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AQA A2 MFP2 Further Pure 2 – 24th June [Exam Discussion Thread] watch

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    (Original post by Jm098)
    What's the expression for alpha^3 + beta^3 + gamma^3?
    (a+b+g)^3 - 2(a+b+g)(ab+bg+ga)
    At least I think so...
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    Can anyone provide me with a quick step by step method of how to attack proof by induction questions please? Really struggle with them
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    (Original post by C0balt)
    I will accept my fate as soon as I see 9 questions with hard-core DM question as 9th.
    I'm still holding out a bit of hope that this could be nice because surely it'll just be compensation for how awful FP3 and M3 were.

    That hope will promptly disappear as soon as I can read the first question and AQA suddenly decide that the gamma function is on the syllabus or some other curveball.
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    http://filestore.aqa.org.uk/subjects...W-QP-JUN11.PDF

    On 7b when it says "the three other roots of the equation", isn't there an unlimited amount. Like theta = 6pi/5, 7pi5, 8pi/5, etc.

    ALSO, on part c), why do you reject -root5.
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    I'm having trouble understanding last year's partial fractions question, could someone please show their solution

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    Cheers
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    (Original post by Buntar)
    I'm having trouble understanding last year's partial fractions question, could someone please show their solution

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    Cheers
    I posted an explanation on page 5. I hope it helps!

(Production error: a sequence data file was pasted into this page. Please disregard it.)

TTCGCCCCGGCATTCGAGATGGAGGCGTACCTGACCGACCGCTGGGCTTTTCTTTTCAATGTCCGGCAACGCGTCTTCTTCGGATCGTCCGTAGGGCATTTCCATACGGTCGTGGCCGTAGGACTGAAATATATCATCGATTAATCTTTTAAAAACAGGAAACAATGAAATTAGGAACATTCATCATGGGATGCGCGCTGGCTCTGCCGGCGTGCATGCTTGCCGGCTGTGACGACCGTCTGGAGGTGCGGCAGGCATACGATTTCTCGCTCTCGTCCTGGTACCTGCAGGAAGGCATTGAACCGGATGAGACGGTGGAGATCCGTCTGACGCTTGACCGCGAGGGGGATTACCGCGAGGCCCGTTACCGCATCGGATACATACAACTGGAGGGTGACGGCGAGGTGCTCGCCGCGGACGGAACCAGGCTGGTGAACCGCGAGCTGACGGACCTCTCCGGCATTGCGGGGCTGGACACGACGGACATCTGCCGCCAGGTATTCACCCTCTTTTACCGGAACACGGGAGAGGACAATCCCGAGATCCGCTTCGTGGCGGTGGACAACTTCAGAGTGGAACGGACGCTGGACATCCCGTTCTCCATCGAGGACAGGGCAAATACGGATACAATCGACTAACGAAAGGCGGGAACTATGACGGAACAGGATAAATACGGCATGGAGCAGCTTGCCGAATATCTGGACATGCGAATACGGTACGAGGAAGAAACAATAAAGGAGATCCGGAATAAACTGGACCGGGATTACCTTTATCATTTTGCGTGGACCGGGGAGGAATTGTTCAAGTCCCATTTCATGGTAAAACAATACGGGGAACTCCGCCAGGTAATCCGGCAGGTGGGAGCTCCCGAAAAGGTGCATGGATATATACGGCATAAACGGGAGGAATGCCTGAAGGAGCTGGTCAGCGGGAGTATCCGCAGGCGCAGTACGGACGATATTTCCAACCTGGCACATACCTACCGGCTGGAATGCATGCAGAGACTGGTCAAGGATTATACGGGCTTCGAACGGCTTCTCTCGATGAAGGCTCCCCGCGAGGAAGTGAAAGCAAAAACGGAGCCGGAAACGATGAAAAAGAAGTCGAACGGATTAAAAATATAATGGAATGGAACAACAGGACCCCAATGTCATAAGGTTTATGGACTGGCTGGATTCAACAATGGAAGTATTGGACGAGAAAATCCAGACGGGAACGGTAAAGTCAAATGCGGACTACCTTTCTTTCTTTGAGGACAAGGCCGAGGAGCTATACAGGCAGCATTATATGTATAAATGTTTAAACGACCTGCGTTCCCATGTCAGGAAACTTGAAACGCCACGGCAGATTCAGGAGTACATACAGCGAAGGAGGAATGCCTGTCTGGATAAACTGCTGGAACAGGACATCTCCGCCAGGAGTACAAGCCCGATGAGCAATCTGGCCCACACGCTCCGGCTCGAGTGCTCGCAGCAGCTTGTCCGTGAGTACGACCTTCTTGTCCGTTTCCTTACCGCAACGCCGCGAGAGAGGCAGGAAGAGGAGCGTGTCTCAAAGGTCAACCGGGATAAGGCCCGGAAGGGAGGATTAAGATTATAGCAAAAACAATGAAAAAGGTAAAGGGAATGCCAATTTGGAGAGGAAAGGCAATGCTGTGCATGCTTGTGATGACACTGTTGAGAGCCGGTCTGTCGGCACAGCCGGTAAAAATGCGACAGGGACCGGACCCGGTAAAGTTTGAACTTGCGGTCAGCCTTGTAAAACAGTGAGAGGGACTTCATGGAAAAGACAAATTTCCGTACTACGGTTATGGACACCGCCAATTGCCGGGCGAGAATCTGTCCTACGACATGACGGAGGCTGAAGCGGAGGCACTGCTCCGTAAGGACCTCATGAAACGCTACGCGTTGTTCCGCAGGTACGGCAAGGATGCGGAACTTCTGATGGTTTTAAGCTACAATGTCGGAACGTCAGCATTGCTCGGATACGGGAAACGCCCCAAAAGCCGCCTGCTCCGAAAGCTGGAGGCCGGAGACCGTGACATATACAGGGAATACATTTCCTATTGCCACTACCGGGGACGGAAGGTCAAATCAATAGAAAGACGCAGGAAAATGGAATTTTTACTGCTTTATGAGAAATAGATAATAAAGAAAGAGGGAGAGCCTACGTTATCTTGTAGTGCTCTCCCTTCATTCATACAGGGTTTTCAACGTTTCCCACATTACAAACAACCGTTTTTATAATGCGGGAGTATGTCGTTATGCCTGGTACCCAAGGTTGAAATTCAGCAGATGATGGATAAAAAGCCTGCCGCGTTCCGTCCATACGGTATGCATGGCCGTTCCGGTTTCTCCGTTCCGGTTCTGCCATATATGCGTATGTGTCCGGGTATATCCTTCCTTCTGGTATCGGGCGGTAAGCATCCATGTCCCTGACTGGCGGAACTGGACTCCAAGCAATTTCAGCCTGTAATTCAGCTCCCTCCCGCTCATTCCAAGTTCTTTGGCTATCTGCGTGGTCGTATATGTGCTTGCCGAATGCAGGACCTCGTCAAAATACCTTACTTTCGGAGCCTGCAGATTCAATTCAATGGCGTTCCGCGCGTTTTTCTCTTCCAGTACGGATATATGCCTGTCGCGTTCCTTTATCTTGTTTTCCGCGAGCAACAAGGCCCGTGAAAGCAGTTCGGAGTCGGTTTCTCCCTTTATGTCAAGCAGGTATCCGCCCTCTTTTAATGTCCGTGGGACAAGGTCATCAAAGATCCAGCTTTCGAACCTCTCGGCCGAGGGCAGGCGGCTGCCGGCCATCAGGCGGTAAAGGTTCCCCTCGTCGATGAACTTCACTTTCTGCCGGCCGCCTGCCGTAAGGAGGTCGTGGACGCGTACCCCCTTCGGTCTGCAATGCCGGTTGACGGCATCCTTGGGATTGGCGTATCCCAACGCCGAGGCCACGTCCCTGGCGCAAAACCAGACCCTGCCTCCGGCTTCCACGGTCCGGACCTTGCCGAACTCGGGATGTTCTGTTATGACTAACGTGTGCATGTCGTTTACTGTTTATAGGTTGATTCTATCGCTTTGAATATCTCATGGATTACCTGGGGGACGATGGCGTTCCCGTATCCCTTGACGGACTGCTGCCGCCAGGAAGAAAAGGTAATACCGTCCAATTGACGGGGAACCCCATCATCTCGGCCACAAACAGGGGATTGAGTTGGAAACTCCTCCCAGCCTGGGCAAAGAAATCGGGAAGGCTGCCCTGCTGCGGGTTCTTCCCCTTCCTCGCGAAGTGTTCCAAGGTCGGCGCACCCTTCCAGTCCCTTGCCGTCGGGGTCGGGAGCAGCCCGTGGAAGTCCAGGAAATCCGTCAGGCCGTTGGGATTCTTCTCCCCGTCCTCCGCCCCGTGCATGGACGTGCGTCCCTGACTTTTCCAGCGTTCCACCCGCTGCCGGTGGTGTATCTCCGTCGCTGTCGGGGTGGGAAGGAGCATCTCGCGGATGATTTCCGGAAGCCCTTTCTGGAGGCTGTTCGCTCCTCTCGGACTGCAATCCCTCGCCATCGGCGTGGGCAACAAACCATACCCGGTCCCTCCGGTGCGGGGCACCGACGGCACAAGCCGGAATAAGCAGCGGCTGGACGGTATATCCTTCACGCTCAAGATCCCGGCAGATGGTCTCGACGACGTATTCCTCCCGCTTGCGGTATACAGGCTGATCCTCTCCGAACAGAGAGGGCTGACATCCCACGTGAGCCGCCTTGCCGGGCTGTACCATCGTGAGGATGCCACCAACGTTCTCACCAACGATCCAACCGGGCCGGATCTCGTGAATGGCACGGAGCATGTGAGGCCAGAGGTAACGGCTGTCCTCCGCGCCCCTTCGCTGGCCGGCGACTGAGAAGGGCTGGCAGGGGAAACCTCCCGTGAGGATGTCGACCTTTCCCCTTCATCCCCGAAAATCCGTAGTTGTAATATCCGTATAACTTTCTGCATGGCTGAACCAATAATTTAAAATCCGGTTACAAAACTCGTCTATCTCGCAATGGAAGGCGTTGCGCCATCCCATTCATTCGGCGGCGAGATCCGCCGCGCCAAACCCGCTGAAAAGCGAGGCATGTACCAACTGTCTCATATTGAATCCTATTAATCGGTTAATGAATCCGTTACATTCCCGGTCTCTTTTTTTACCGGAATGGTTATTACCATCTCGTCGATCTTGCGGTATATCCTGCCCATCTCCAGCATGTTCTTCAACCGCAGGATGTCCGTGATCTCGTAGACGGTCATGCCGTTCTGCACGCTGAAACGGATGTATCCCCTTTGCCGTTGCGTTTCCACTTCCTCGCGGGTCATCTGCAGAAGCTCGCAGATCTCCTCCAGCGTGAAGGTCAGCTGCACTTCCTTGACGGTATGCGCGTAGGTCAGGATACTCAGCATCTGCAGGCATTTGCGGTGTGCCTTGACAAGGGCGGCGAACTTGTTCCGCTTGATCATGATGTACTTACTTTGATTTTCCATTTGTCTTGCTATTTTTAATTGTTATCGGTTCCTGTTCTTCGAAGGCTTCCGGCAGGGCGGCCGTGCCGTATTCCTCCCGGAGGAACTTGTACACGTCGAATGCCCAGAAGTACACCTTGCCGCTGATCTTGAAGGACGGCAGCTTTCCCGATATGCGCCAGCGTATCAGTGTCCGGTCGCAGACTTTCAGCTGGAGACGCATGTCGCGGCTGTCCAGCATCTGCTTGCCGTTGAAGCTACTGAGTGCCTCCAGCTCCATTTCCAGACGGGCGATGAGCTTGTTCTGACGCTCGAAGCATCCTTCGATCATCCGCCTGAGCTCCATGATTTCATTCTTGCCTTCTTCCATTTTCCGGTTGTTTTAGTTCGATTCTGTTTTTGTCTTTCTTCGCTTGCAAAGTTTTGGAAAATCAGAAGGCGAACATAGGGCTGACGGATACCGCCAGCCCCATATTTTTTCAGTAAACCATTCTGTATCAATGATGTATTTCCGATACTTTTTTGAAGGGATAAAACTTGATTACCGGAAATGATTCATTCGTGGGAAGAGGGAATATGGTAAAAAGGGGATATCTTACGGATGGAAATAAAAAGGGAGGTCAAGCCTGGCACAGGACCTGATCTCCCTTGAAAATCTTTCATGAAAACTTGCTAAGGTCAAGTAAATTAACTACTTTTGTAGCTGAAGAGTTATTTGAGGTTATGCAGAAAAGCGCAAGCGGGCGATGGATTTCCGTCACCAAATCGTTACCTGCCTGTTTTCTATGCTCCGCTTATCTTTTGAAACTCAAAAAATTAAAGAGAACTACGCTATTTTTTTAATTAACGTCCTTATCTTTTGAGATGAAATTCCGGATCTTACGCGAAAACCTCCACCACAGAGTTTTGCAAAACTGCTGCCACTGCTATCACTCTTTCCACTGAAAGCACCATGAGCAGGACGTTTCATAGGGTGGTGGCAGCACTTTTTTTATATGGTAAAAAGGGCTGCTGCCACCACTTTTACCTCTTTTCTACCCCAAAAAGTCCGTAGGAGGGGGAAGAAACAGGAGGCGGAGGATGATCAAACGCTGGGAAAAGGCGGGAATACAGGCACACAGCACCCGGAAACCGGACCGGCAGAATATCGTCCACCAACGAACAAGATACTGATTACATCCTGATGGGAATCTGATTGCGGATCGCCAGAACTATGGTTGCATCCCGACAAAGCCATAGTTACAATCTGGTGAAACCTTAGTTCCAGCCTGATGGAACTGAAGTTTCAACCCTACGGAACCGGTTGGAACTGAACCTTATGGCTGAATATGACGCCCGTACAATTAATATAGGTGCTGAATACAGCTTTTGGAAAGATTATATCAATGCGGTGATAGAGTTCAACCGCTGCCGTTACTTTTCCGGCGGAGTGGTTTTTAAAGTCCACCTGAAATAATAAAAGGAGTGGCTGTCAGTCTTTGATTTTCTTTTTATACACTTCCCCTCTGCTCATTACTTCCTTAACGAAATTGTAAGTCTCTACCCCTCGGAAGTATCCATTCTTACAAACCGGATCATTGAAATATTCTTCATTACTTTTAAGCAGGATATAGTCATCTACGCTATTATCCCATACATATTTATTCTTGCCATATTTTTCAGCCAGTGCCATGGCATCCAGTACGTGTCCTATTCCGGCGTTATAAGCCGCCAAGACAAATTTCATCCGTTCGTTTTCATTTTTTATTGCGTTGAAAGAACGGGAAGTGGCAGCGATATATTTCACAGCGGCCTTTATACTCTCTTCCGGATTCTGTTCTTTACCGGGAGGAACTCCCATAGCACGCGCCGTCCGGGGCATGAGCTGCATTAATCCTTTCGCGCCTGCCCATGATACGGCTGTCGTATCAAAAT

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    (Original post by TheLifelessRobot)
    I posted an explanation on page 5. I hope it helps!
    Perfect, exactly what I was after!

    Thanks a lot
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    (Original post by 2014_GCSE)
    http://filestore.aqa.org.uk/subjects...W-QP-JUN11.PDF

    On 7b when it says "the three other roots of the equation", isn't there an unlimited amount. Like theta = 6pi/5, 7pi5, 8pi/5, etc.

    ALSO, on part c), why do you reject -root5.
    For part b, you're right there are infinite solutions for theta, but they give the same value as the first 4,  \tan(\pi/5)=\tan(11 \pi/2) , so its theta mod  \pi .
    You reject  -\sqrt 5 for c as you know that  \tan(2\pi/5) and  \tan(\pi/5) are both positive and so cannot multiply to give an negative value.
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    On 6c) how do you get costheta from root(4-sin^2(theta))

    http://filestore.aqa.org.uk/subjects...W-MS-JUN14.PDF
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    (Original post by 2014_GCSE)
    On 6c) how do you get costheta from root(4-sin^2(theta))

    http://filestore.aqa.org.uk/subjects...W-MS-JUN14.PDF
    I think what you mean is how do you get \cos\theta from \sqrt{4-(2\sin\theta)^2} since the substitution is x=2\sin\theta.

    In which case that is worrying to hear right before the FP2 exam, but nonetheless you get it from this: